The Commission on Accreditation of Rehabilitation Facilities (CARF) is an international, third party, independent, consultative accreditation process. It began in 1966 with the development of both medical and vocational rehabilitation standards. CARF’s two main jobs are to develop and revise state of the art standards representing programs in health and human services. The second job is to apply the standards in a peer review, on-site survey process. CARF’s process is a quality framework with a focus on performance improvement that addresses both the business and the clinical service delivery system of the provider. Throughout its history and till this day CARF is a “field driven process” meaning consumers, providers, payers, and regulators all interact with CARF and develop and revise standards. Through an International Standards Advisory Committee and a web-based field review process everyone, whether they are accredited or not can comment and assist with the development/revision of standards. In 2008 CARF served 8.3 million people in their accredited programs around the world. CARF has 4 offices, two in the United States (Tucson, Arizona and Washington, DC), two on Canada (Edmonton, Alberta and Ottawa Ontario and in 2010 one in Toronto, Ontario). CARF is exploring the opening of a European office in 2010.
CARF accredits in North America, South America, Western Europe, South Africa, Israel, Singapore, Bermuda, Guam, and Belize. Organizations are preparing for surveys in Saudi Arabia, New Zealand, and Australia. The uniqueness of CARF is that the same standards are used, no matter the location and it creates for the organizations accredited a network of providers around the world. CARF encourages and arranges dialogue and exchange of ideas between providers to make the world of health and human services smaller. The CARF website www.carf.org is an excellent resource to learn more about the accreditation process and activities we are involved with.
CARF was approached and began interacting with Brain Injury providers, consumers, payers, regulators, the American Congress of Rehabilitation Medicine’s Brain Injury Interdisciplinary Special Interest Group (ACRM BI-ISIG) and National Head Injury Foundation (NHIF) in the early 80s. At that time there was a percolating thought of a set of Brain Injury standards. The original brain injury standards were developed and represented inpatient programs and what was called community integrative services. This was still in the 1980s. As the field progressed so did the standards. Today we have Brain Injury standards that can be attached to Inpatient settings, Outpatient Programs both single services and interdisciplinary services, Home and Community Services, Residential, Vocational Services, and Case Management. There are also specialized standards if a pediatric population is served. The CARF Brain Injury standards are used in over 150 brain injury programs outside of North America. These programs outside of North America represent everything from inpatient, outpatient, home and community services, residential, and case management programs. CARF accredited Brain Injury providers have had standards applied to their business practices (Leadership, integrated strategic planning, ability to listen to and use input from persons served, personnel and stakeholders, human resources, risk management, financial planning and management, health and safety, technology, rights of person served, and accessibility), their rehabilitation process (scope of services, admission, transition/discharge, team activities including development of individualized plan, delivery of services, modifications of plans as needs change, discharge planning, and communication and collaboration), and then the standards of what type of program the organization is for example inpatient, residential, case management etc. This process of accreditation has an organization doing a very through review of how they currently function and then applying standards to their system and ensuring that they become an organization focused on being a good business (brain injury provider) with a systematic approach to information that will guide them to improved performance and with opportunities for better results for those they serve.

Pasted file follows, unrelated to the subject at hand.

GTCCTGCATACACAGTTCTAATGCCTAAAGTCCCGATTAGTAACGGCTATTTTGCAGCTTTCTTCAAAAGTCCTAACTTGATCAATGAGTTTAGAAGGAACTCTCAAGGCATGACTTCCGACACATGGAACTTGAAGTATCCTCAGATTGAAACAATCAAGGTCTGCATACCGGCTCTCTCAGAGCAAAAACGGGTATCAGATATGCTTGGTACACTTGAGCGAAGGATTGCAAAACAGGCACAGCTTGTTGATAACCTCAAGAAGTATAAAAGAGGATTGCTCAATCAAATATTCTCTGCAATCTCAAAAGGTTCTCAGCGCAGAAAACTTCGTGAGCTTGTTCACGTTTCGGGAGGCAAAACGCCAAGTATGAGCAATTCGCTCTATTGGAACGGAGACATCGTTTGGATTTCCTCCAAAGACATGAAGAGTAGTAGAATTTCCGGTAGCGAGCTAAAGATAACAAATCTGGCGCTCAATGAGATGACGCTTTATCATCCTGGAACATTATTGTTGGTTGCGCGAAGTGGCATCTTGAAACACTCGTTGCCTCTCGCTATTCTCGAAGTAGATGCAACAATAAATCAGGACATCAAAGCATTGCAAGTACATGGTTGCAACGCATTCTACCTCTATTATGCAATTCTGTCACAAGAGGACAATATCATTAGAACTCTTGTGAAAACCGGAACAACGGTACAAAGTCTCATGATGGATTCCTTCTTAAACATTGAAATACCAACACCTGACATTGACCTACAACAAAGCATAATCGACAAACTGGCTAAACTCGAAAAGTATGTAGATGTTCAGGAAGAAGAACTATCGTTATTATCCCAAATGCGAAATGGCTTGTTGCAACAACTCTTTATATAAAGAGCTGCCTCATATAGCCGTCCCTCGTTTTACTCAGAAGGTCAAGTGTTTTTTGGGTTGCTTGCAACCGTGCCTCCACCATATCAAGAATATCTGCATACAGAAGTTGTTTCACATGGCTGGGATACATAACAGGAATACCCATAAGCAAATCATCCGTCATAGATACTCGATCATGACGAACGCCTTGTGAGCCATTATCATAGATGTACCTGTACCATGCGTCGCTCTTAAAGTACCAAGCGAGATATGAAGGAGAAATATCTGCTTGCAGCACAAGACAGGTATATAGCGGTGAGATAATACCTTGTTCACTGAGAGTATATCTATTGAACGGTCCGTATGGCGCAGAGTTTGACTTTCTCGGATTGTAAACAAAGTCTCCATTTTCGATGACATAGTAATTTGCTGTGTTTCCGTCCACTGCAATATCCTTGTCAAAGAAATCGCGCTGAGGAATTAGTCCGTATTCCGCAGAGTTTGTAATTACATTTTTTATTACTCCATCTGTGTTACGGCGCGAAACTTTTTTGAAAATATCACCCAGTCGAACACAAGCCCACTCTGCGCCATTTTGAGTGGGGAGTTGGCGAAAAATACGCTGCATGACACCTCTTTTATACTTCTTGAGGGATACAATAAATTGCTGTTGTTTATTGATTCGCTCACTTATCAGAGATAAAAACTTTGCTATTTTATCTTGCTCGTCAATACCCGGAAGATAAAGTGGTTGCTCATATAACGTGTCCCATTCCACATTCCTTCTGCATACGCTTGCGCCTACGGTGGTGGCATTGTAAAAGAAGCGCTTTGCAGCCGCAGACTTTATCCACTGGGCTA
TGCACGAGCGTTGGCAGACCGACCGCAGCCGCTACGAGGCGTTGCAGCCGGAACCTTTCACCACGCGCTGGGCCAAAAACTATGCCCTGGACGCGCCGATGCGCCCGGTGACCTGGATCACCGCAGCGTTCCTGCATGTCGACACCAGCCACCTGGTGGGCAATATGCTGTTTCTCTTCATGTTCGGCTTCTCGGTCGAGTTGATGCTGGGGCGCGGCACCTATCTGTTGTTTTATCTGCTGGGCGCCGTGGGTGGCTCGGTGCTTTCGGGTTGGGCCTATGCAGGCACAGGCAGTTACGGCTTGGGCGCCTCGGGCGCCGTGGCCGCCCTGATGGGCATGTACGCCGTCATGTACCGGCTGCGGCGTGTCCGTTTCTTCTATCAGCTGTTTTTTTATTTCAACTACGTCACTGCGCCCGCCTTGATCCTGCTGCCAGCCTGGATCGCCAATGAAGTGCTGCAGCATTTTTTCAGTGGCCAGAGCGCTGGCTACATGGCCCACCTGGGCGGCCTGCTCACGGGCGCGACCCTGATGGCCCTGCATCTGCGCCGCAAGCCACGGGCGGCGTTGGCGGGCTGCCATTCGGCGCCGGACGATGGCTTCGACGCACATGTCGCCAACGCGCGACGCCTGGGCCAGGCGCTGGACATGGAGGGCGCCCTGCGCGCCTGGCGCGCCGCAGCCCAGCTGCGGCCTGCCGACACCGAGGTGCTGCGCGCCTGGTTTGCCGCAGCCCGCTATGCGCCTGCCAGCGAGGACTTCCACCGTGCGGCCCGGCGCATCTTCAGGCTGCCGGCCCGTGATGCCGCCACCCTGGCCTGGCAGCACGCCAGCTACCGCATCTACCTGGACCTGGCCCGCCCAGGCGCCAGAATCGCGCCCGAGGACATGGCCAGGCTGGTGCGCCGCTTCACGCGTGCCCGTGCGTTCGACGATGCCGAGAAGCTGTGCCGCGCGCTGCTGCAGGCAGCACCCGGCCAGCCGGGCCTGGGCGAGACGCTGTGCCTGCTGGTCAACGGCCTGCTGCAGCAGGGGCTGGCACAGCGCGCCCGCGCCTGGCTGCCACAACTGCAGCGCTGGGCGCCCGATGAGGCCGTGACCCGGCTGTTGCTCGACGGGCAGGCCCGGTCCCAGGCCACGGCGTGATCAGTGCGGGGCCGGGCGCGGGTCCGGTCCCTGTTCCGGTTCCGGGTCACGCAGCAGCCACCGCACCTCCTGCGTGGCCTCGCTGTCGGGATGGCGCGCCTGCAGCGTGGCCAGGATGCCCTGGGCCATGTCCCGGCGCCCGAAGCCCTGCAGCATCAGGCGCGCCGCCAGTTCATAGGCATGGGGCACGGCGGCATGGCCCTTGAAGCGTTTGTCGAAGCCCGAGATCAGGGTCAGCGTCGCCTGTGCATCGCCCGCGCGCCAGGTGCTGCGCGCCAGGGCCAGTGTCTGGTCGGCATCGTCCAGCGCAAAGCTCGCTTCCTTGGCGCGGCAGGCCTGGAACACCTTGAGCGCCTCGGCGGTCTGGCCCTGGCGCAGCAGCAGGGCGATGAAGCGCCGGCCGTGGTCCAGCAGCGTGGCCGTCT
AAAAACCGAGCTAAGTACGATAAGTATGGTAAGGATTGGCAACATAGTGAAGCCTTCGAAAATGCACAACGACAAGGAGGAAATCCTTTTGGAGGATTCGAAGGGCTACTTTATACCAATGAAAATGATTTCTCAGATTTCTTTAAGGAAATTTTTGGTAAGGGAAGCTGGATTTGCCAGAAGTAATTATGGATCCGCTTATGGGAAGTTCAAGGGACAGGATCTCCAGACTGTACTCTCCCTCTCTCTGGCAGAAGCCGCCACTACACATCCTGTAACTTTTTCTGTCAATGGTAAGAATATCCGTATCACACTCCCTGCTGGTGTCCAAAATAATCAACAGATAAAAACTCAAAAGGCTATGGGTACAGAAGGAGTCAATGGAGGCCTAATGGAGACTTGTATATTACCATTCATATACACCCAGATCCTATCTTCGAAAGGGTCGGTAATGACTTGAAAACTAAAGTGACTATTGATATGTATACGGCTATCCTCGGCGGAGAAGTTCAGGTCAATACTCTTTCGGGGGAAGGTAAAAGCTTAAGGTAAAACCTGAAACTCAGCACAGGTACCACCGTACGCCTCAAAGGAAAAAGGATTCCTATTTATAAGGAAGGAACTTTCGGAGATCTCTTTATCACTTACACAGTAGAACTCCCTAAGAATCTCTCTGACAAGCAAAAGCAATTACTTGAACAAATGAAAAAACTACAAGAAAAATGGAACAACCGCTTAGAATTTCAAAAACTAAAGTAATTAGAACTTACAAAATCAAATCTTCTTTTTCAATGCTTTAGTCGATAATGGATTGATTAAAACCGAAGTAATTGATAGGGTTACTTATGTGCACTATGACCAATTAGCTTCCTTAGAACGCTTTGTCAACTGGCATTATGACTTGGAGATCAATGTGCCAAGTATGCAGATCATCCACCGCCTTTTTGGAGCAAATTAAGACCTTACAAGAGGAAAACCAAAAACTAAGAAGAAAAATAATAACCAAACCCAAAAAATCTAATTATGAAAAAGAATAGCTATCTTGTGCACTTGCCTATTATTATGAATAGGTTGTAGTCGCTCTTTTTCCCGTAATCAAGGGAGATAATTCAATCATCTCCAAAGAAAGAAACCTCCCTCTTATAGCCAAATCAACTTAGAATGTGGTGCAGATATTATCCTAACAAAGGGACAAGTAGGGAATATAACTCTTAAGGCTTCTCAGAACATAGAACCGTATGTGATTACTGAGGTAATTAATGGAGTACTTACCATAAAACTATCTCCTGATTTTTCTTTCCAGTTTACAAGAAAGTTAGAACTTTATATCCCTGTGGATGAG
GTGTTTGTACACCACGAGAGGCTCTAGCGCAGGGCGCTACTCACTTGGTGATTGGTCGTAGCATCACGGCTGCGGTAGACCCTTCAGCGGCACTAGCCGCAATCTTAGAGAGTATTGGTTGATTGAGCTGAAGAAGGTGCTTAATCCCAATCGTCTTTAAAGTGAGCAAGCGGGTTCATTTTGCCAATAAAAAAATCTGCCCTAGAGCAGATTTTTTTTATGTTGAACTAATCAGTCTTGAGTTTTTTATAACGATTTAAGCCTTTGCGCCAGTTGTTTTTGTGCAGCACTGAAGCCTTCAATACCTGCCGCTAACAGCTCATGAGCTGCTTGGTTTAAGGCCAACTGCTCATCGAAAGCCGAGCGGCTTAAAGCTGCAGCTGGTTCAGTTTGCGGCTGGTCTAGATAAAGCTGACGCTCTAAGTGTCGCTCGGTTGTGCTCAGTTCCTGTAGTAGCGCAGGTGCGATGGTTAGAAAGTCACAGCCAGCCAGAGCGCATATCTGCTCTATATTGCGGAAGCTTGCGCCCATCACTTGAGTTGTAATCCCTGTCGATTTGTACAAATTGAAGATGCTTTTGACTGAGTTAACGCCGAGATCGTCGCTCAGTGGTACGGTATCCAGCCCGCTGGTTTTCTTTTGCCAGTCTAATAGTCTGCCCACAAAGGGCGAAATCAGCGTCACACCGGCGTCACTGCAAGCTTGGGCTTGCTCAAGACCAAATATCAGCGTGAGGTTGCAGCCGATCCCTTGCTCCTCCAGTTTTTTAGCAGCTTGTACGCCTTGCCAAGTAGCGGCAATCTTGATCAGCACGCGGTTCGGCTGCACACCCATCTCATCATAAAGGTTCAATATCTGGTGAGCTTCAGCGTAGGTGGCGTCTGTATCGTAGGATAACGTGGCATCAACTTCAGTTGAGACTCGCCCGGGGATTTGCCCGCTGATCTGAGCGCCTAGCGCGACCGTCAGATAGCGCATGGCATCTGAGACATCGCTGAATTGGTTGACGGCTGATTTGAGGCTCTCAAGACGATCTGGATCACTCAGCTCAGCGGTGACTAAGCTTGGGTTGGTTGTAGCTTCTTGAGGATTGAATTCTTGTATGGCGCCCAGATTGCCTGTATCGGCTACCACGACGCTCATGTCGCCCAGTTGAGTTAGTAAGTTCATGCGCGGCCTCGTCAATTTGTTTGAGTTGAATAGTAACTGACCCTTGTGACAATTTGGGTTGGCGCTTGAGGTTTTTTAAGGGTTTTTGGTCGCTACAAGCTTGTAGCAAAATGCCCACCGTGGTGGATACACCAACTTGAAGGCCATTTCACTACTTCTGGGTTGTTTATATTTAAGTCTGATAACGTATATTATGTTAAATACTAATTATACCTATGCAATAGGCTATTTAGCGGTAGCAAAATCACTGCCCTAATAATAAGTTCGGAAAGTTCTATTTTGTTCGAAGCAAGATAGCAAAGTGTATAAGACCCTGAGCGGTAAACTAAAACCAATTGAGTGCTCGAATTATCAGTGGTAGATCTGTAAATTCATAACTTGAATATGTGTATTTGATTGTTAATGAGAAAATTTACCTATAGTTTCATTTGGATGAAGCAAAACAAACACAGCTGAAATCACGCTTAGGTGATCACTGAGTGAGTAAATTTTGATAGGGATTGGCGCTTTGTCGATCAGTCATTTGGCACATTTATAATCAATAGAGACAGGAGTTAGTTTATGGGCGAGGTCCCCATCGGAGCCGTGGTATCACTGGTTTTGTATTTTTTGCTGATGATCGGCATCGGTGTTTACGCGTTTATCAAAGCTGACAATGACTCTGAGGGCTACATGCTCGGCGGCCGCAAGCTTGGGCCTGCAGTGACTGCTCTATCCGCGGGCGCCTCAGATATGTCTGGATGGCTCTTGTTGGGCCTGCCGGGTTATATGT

CARF began in 1995 working with European providers. The first programs were accredited in Europe in 1996. The growth of Brain Injury providers in Europe seeking CARF accreditation has been excellent with over 150 Brain Injury programs accredited in Europe. These range from government run facilities, trusts, and private providers. They deliver services in University and community-based hospitals, residential homes, day program settings, in the community itself, case management companies, and at the place of employment.